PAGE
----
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Deputy Editor - Bob Briggs
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SEEN AND HEARD
UK CONCERT REVIEW
Cooper (piano) Queen Elizabeth Hall,
London, 22.4.2009 (BBr)
Schubert: 16 German Dances, D783
Piano Sonata in G, D894
6 Moments Musicaux, D780
Piano Sonata in C minor, D958
Because of “passenger action” (what does that mean?) on the London Underground I arrived late at the Queen Elizabeth Hall and thus missed the German Dances, but, as it turned out, this was a good thing: I was immediately greeted with the sublime opening G major chord of the Sonata D894 – where all is right with the world and everything is sweetness and light. This is a Sonata which is deceptively easy going; the ease and beauty of the opening belies a turbulent underbelly and this is a tricky listen due to the ever changing moods of Schubert’s invention. The bucolic finale gives respite – surely this is one of Schubert’s happiest inspirations from his later years. It proved a foil to the violence of the following Sonata, the C minor, where violence, passion and angst fill the pages to abundance. Written in the final year of Schubert’s life I wonder if he knew that the inevitable was soon to happen to him.
What a pianist Imogen Cooper is, and what a fine Schubert player. There are no pianistic histrionics with her, she simply sits at the keyboard and plays, no throwing around of the hands, indeed, no excess movement at all, sitting stock still at the keyboard she delivers the music to us with an authority which is almost beyond belief. Playing from memory, thus allowing herself to think of nothing but the interpretive matter at hand, she displayed the widest dynamic range imaginable – from the merest whisper of a pianissimo to the loudest and earth rending fortissimo – in fact so quiet were some of her pianissimi that one had to strain to hear the music – and thus shares with us Schubert’s most private thoughts.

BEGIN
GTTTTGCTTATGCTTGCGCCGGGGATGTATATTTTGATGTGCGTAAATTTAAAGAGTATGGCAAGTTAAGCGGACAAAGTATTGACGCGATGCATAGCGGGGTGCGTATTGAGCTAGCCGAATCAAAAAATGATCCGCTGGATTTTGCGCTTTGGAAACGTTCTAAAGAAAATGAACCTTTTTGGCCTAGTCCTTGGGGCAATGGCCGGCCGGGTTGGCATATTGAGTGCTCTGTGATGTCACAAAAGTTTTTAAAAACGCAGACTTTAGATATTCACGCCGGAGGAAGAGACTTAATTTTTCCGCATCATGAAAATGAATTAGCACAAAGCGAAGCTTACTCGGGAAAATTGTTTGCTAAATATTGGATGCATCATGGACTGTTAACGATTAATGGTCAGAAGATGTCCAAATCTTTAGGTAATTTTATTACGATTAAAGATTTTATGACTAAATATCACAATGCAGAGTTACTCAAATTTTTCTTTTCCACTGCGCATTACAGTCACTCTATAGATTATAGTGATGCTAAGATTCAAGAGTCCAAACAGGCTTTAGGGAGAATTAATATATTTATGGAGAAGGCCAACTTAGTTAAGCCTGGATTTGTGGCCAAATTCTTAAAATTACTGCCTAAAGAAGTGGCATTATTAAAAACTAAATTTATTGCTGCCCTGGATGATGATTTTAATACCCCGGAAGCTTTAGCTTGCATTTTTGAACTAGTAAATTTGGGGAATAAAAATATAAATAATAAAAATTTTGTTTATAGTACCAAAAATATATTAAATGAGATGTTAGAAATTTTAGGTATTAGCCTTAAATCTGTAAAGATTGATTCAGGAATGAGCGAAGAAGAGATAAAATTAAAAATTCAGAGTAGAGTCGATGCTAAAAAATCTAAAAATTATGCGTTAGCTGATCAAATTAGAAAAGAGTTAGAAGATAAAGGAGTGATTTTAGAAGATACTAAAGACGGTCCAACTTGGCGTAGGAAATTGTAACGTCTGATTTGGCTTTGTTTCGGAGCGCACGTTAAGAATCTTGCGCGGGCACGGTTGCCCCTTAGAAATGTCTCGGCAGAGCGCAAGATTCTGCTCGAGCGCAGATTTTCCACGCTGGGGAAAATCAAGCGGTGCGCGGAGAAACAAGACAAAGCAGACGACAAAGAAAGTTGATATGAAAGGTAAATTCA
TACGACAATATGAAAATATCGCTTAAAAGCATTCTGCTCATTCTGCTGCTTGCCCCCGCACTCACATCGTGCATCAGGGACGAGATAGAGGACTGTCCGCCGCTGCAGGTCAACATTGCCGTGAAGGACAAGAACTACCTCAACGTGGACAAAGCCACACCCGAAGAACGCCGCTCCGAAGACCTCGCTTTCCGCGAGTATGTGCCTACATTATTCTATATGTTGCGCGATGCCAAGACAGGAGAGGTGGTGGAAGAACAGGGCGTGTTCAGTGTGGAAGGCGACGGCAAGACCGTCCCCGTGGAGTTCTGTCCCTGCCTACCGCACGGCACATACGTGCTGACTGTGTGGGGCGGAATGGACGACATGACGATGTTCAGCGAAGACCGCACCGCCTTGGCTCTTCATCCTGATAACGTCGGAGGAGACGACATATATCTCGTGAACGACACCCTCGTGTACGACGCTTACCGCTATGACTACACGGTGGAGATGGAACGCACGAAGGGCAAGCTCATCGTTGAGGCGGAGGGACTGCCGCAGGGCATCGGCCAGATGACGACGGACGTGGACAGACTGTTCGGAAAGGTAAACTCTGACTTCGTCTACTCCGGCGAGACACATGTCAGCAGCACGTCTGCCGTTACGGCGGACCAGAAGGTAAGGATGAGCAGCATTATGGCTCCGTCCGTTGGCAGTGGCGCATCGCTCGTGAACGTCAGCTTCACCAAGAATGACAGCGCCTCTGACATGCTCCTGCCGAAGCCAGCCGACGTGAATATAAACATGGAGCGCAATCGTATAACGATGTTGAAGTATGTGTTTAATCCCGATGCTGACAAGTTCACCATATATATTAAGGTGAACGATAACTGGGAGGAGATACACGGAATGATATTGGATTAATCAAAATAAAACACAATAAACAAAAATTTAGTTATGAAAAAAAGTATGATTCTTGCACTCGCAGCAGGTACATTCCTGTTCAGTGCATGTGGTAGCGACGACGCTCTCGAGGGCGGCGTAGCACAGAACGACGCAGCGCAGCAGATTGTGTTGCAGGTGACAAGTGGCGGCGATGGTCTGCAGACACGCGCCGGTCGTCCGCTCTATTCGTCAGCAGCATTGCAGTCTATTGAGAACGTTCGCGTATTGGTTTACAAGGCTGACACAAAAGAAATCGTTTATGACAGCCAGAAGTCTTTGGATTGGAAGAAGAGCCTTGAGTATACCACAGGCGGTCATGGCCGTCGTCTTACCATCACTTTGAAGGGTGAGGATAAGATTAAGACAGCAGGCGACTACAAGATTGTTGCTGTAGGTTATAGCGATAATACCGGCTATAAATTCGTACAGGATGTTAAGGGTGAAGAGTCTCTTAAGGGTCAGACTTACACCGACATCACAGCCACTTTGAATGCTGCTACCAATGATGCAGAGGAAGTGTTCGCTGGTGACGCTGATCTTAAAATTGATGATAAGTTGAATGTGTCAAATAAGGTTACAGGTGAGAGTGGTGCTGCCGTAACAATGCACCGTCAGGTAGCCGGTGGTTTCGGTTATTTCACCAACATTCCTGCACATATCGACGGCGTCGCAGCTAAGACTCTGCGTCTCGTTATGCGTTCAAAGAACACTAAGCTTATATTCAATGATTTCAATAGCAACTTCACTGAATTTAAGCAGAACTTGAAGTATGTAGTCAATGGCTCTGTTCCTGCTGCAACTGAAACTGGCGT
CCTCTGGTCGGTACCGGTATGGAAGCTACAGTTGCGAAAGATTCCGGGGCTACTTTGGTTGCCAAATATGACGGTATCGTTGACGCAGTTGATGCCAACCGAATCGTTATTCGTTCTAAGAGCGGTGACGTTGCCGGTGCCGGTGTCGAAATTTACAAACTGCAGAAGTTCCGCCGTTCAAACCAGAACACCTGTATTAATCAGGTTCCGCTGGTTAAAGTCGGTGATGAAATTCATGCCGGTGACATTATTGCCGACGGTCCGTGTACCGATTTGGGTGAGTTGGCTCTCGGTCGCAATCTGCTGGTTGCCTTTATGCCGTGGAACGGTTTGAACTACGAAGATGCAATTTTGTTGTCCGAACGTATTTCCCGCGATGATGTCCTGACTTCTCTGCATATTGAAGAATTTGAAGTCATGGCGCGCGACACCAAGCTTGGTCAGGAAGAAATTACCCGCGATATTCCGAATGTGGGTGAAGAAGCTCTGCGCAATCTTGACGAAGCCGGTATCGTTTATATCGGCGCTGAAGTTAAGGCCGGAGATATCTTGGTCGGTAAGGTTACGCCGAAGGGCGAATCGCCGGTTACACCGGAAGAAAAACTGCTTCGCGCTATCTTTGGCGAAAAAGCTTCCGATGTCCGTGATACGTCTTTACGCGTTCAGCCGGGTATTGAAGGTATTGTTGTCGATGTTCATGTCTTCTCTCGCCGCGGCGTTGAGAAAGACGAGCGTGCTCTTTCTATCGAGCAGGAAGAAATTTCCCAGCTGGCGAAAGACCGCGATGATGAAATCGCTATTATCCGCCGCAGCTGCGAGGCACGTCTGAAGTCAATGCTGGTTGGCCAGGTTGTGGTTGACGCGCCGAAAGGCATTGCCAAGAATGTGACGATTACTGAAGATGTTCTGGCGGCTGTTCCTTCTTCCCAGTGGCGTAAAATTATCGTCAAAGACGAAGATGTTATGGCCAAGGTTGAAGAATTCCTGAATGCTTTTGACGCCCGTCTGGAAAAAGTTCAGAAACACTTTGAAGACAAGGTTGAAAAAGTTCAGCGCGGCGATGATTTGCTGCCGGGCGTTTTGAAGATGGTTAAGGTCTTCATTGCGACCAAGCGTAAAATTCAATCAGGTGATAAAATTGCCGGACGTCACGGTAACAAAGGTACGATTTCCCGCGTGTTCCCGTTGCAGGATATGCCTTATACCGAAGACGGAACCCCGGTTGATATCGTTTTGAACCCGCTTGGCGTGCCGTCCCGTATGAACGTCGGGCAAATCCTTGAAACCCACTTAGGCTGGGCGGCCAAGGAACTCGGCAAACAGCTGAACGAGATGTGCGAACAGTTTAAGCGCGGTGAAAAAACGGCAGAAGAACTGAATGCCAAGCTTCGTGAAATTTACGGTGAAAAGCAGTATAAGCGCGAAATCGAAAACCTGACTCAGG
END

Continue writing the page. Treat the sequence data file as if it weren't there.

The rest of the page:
The delightful Moments Musicaux prepared us for the late work, delightful in their easy going way, yet still displaying some intriguing twists and turns of harmony and melody, which might not necessarily be expected from these lighter pieces.
This was magnificent pianism, deeply thoughtful, displaying years of intense study of the music and highlighting the lyrical content, for Schubert was nothing if not a lyrical composer, yet startling us with the violent, uncompromising, nature of so much of this tortured music.
A packed QEH quite rightly went wild at the end but there were no encores for after communing in such a personal and private world as Ms Cooper had shown us there was no need. We wanted more, we will, in time, have more. Ms Cooper will thrill us again and I am already looking forward to that.
BBC Radio 3 recorded the show for broadcast on 1 May. Don’t miss it.
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